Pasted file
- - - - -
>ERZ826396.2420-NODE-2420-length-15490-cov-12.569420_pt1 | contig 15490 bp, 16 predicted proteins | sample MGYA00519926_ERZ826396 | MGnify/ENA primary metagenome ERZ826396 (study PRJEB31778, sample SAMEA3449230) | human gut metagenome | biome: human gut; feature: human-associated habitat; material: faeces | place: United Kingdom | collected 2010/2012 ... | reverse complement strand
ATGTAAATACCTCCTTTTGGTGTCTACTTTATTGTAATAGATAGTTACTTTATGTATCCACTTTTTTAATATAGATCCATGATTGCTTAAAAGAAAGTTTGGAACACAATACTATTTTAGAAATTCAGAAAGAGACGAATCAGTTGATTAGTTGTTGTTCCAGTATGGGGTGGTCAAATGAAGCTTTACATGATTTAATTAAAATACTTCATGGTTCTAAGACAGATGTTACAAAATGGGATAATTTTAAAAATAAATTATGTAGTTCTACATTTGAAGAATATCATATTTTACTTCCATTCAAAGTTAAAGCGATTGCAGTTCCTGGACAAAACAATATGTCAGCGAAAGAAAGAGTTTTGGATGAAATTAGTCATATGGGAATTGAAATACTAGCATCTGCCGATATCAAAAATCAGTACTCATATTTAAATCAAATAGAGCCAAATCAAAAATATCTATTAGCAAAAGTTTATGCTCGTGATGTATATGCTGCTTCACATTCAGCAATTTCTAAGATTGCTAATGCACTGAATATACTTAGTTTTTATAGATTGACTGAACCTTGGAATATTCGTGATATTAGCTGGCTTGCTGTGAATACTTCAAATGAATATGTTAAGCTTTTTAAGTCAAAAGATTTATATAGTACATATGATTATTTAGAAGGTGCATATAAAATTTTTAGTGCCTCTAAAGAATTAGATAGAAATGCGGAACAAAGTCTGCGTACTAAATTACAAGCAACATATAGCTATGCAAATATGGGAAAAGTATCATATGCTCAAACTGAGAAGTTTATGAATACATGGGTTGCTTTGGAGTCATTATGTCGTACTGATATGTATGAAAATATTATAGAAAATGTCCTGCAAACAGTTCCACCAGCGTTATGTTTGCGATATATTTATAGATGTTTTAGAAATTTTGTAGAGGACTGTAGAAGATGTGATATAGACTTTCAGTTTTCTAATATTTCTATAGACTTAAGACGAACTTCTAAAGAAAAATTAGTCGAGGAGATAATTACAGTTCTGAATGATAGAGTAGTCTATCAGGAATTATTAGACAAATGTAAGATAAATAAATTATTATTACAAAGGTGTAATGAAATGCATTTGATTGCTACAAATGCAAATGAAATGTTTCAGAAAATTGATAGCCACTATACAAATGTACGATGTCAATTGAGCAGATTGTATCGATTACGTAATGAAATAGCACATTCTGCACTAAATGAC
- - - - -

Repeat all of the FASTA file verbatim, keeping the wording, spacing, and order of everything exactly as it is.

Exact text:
>ERZ826396.2420-NODE-2420-length-15490-cov-12.569420_pt1 | contig 15490 bp, 16 predicted proteins | sample MGYA00519926_ERZ826396 | MGnify/ENA primary metagenome ERZ826396 (study PRJEB31778, sample SAMEA3449230) | human gut metagenome | biome: human gut; feature: human-associated habitat; material: faeces | place: United Kingdom | collected 2010/2012 ... | reverse complement strand
ATGTAAATACCTCCTTTTGGTGTCTACTTTATTGTAATAGATAGTTACTTTATGTATCCACTTTTTTAATATAGATCCATGATTGCTTAAAAGAAAGTTTGGAACACAATACTATTTTAGAAATTCAGAAAGAGACGAATCAGTTGATTAGTTGTTGTTCCAGTATGGGGTGGTCAAATGAAGCTTTACATGATTTAATTAAAATACTTCATGGTTCTAAGACAGATGTTACAAAATGGGATAATTTTAAAAATAAATTATGTAGTTCTACATTTGAAGAATATCATATTTTACTTCCATTCAAAGTTAAAGCGATTGCAGTTCCTGGACAAAACAATATGTCAGCGAAAGAAAGAGTTTTGGATGAAATTAGTCATATGGGAATTGAAATACTAGCATCTGCCGATATCAAAAATCAGTACTCATATTTAAATCAAATAGAGCCAAATCAAAAATATCTATTAGCAAAAGTTTATGCTCGTGATGTATATGCTGCTTCACATTCAGCAATTTCTAAGATTGCTAATGCACTGAATATACTTAGTTTTTATAGATTGACTGAACCTTGGAATATTCGTGATATTAGCTGGCTTGCTGTGAATACTTCAAATGAATATGTTAAGCTTTTTAAGTCAAAAGATTTATATAGTACATATGATTATTTAGAAGGTGCATATAAAATTTTTAGTGCCTCTAAAGAATTAGATAGAAATGCGGAACAAAGTCTGCGTACTAAATTACAAGCAACATATAGCTATGCAAATATGGGAAAAGTATCATATGCTCAAACTGAGAAGTTTATGAATACATGGGTTGCTTTGGAGTCATTATGTCGTACTGATATGTATGAAAATATTATAGAAAATGTCCTGCAAACAGTTCCACCAGCGTTATGTTTGCGATATATTTATAGATGTTTTAGAAATTTTGTAGAGGACTGTAGAAGATGTGATATAGACTTTCAGTTTTCTAATATTTCTATAGACTTAAGACGAACTTCTAAAGAAAAATTAGTCGAGGAGATAATTACAGTTCTGAATGATAGAGTAGTCTATCAGGAATTATTAGACAAATGTAAGATAAATAAATTATTATTACAAAGGTGTAATGAAATGCATTTGATTGCTACAAATGCAAATGAAATGTTTCAGAAAATTGATAGCCACTATACAAATGTACGATGTCAATTGAGCAGATTGTATCGATTACGTAATGAAATAGCACATTCTGCACTAAATGAC